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Thread: The Idea Book

  1. #1
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    Default The Idea Book

    Hey all, hope everything is well and the tunes are good.

    So I was talking to a few "writer" friends of mine and the concept of an "Idea Book" came up. Personally, outside of music I write recreationally and sometimes draw. That being said I have a little book, with a pen holster that I take with me almost everywhere...school, work, beach, galavanting around town. Mostly anywhere except the Bar. This book is essential to my creative process as I can write down a great idea, write down a song name, artist name, whatever. It works as a reference sheet to inspiration and creation.

    Now, this isn't a new concept but I think in the world of digital music it's somewhat overlooked. So I'll try to outline how the concept can be carried over into the music realm...

    1) The Riff-Tape
    anybody who's familiar with bands, or has played in one may be familiar with this. Essential it's exactly what it sounds like a tape, with a bunch of new riffs and melodies. Why it helps? well for one if you forget it it's there on tape. Two, if you're like me and no longer pen out songs on manuscripts at least you can reverse engineer it and figure it when/if you do forget. You can mix-match or re-work an existing riff for a new track.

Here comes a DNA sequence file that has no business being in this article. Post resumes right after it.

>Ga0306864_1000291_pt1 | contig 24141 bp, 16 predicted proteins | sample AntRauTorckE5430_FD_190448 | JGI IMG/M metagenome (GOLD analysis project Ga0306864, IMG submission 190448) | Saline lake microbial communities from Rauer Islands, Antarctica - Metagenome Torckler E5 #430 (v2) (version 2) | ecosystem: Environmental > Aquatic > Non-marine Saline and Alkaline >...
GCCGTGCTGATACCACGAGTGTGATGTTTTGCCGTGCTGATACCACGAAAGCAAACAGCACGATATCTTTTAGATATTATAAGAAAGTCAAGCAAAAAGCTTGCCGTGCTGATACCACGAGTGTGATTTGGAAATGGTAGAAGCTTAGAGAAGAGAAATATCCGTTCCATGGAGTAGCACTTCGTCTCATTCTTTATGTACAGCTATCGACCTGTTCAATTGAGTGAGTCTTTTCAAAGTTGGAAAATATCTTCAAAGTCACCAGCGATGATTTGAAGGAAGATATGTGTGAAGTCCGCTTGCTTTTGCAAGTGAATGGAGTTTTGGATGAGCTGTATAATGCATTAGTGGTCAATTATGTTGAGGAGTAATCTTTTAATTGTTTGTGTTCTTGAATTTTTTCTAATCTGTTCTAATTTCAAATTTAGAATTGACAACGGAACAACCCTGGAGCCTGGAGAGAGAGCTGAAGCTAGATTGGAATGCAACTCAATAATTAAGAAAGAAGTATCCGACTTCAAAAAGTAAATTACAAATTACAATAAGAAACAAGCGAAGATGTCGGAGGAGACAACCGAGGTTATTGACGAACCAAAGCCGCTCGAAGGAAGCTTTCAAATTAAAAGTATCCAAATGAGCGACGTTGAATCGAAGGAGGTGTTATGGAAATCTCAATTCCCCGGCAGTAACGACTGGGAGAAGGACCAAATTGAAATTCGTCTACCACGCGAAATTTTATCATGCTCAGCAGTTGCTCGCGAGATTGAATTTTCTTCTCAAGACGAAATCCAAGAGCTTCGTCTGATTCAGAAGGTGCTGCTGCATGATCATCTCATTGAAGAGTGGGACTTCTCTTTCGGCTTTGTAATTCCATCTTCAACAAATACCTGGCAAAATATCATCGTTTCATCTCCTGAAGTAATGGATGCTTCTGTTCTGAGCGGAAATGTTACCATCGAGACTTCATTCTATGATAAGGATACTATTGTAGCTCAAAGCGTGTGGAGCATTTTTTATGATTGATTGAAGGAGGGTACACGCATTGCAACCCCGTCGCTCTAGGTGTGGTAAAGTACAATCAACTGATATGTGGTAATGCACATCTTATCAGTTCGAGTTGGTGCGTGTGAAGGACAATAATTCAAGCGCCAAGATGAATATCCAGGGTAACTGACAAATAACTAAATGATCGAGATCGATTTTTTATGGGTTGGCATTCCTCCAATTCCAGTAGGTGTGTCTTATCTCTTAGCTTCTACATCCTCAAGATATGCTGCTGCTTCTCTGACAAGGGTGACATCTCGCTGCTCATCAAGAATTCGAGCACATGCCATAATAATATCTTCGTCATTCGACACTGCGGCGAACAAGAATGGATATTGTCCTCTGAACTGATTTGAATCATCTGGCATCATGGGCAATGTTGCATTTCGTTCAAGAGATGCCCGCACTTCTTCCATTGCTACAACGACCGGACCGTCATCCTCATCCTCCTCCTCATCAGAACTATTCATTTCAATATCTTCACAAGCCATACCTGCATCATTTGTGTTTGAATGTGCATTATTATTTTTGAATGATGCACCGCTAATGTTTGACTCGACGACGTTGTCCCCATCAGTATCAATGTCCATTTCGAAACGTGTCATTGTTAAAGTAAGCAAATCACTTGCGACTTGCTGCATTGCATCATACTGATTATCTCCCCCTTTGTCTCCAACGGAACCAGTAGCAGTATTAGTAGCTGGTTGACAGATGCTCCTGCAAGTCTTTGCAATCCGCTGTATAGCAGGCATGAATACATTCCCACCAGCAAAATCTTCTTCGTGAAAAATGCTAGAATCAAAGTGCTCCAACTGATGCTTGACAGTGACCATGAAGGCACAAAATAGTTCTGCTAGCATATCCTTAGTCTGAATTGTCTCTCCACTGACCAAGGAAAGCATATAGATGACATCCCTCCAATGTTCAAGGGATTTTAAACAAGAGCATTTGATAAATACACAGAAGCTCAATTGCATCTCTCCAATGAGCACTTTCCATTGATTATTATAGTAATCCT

2) Loop Library
    I'm a huge advocate for this. When I started producing there were days when I had NOTHING. So, I would sit in front of my computer, and for hours work out drum patterns. Find something I like, make a few variations. This is a great way to be creative, without the pressures of finishing that song, or trying to isolate that "missing" thing. I experimented with different perc sounds, fx, and just simply weird patterns. When I found something I liked. I made sure to save it as an acid loop. Note, if you do this, give the file a descriptive name and a tempo. Back in the day integrated beat detection wasn't as great as now, but i found if I just labeled "Loop001" I'd spend HOURS looking through the THOUSANDS of loops for something, which is the opposite of having these pre-made loops. Another great thing about this is that if you do come across a melody, sample or idea you like, you can go back and pick out a loop that fits the tone of the track.

    3)iMaschine
    Entering the world of apps and mobile technology...iMaschine is awesome, as a Maschine user the integration is great. I know there are a tonne of these "sketch" pad apps out there this is just an example. It's a great way to bang out the "bones" of a track a i call them and then flesh them out later especially if you're not in or near your studio.

    4)NeverMind
    This app isn't necessarily a music based app, but damn is it helpful. You can take pics, websites, voice memos etc and tag them to your appropriate projects. The details of it are vast, but you can set deadlines, reminders, and store relevant info to folders for future reference